Three pension funds (the "plaintiffs") sued numerous major broker-dealers for allegedly inhibiting competition in the stock lending market.
In the Complaint filed in the U.S. District Court for the Southern District of New York, the plaintiffs claimed that the defendants have actively engaged in a conspiracy to maintain their control over the stock lending market. The plaintiffs characterized the alleged cooperation as a "working cartel," and argued that the broker-dealers formed a "dealer consortium" to protect their mutual interests.
Specifically, the plaintiffs allege that the defendants are working together to prevent the rise of companies that facilitate electronic trading and allow for lenders and borrowers to interact without the presence of a "middleman." They explained that the defendants have repeatedly taken steps to preserve their own "supracompetitive" profits, and in turn have prevented technological advances that would contribute to transparency and benefit other market participants:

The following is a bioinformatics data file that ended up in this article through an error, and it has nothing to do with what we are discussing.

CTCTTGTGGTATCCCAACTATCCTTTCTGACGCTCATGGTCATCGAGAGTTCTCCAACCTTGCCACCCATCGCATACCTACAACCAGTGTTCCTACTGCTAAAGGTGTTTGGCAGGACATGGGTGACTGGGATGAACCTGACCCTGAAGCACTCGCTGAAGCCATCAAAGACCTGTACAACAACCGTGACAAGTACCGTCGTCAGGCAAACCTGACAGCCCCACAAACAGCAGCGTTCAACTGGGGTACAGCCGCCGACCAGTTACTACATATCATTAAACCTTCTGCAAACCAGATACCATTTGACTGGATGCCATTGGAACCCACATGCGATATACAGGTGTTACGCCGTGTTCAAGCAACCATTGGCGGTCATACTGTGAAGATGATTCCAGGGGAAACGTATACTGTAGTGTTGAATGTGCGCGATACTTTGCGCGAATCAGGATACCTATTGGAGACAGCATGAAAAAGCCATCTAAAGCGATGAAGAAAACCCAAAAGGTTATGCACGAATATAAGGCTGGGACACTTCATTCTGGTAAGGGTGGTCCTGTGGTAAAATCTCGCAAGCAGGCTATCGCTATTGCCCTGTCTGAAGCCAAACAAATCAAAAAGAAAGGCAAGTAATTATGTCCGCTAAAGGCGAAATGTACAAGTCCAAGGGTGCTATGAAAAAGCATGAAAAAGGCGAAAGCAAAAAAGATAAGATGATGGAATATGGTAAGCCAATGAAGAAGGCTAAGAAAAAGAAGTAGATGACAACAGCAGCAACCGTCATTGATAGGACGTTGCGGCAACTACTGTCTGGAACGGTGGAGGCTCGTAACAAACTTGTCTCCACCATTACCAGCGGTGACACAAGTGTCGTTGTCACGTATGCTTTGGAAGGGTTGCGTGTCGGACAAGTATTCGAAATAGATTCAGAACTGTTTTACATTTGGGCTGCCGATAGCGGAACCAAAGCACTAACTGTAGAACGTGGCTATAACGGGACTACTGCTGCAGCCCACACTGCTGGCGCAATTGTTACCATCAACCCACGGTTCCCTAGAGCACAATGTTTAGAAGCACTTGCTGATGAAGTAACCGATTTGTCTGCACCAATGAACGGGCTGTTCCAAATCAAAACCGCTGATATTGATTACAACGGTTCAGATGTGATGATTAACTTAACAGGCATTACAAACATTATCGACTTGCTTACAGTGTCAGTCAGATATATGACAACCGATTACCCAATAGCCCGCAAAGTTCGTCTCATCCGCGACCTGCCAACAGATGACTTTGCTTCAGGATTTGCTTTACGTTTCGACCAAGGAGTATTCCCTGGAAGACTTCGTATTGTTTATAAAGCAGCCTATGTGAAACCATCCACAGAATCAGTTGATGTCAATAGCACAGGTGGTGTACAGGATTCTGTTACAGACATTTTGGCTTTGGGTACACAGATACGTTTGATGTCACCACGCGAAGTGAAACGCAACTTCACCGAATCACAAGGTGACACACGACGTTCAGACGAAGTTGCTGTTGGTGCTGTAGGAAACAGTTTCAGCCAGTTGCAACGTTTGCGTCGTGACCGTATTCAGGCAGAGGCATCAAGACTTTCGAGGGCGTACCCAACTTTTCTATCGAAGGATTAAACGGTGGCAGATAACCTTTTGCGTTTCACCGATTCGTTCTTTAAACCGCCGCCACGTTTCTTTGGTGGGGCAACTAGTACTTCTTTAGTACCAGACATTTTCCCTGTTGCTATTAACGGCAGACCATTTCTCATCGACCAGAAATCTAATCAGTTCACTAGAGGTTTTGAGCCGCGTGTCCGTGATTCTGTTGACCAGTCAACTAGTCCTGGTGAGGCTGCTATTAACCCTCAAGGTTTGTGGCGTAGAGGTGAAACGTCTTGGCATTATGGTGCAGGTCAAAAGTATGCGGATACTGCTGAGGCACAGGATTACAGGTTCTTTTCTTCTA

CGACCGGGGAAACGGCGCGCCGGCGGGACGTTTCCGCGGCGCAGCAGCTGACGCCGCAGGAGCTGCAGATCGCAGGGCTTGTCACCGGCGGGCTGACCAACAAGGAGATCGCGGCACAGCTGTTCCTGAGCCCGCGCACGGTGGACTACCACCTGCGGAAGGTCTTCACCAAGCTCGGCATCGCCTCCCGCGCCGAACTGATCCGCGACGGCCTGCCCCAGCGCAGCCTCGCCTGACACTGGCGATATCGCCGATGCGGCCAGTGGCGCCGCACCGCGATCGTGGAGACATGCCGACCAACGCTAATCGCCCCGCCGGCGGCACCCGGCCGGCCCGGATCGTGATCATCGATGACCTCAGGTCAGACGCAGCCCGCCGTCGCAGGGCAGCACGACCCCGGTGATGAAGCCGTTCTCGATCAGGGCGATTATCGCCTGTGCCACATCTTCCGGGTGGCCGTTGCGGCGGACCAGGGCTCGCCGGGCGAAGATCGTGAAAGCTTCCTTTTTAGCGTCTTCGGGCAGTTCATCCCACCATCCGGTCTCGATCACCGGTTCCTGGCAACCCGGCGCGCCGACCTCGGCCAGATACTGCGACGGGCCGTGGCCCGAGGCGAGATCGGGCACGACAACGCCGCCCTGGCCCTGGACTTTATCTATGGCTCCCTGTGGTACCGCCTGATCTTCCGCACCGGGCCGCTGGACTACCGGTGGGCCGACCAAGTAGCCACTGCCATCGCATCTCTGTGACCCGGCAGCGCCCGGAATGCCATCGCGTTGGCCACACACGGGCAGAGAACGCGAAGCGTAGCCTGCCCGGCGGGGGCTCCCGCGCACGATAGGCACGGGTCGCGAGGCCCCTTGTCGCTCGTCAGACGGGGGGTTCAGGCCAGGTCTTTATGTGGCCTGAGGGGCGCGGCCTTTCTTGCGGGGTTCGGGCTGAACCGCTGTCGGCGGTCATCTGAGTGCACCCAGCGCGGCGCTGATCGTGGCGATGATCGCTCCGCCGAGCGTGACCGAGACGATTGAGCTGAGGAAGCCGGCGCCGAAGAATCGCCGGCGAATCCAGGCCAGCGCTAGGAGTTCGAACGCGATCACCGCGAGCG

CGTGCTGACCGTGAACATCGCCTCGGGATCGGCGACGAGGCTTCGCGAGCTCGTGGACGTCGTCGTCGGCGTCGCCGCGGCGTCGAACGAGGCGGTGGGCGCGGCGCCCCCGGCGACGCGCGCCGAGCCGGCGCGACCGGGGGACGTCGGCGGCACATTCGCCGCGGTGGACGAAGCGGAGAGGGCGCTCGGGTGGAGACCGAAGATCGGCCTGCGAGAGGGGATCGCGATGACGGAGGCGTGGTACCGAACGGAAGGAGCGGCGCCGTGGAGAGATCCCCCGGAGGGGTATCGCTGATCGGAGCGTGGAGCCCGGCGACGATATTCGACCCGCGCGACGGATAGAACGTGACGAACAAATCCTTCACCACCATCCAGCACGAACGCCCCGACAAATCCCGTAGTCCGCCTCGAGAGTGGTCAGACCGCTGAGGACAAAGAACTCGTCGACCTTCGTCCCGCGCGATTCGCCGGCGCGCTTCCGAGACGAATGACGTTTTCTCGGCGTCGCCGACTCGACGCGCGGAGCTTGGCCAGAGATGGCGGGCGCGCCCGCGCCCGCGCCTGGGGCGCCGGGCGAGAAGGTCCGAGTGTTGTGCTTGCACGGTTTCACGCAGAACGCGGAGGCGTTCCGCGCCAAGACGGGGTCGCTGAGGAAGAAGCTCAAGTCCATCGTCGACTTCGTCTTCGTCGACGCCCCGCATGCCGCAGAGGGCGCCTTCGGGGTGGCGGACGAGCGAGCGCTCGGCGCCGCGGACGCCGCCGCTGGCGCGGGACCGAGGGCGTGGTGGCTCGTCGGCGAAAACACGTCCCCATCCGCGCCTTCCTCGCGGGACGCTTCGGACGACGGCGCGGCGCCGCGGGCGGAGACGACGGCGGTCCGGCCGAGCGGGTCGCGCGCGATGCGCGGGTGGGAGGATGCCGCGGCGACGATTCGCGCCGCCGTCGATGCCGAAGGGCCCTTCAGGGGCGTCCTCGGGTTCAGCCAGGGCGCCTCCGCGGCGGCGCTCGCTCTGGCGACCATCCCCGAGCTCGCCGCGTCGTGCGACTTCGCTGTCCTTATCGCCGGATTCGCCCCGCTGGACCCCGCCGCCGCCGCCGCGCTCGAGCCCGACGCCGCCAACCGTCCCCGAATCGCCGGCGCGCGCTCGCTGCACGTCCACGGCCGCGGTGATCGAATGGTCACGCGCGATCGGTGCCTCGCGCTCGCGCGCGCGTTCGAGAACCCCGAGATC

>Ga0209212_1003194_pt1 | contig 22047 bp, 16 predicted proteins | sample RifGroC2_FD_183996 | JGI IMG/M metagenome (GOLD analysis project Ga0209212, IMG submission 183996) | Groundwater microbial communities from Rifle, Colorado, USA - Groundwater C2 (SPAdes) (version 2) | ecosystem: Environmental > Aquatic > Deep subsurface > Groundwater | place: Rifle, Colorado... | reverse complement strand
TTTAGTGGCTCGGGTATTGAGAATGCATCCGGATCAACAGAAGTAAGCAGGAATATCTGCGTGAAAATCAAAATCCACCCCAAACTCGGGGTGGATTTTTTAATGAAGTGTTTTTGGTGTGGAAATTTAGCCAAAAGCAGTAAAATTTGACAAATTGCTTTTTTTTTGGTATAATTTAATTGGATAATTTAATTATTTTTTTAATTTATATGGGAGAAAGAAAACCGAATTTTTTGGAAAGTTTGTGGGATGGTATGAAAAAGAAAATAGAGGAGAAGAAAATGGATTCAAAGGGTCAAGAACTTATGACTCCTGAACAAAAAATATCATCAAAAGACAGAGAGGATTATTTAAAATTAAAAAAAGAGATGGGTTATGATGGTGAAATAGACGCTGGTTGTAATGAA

"[T]he Defendants colluded to keep the securities lending market opaque by making the Prime Broker Defendants masters of the exclusive "gateway" that forces the buy side to rely on them, and them exclusively, for stock loan trading. Defendants have relegated both lenders and borrowers to an inefficient OTC market to protect their own supracompetitive profits. This market structure is wholly artificial and has directly imposed significant financial harm on other market participants."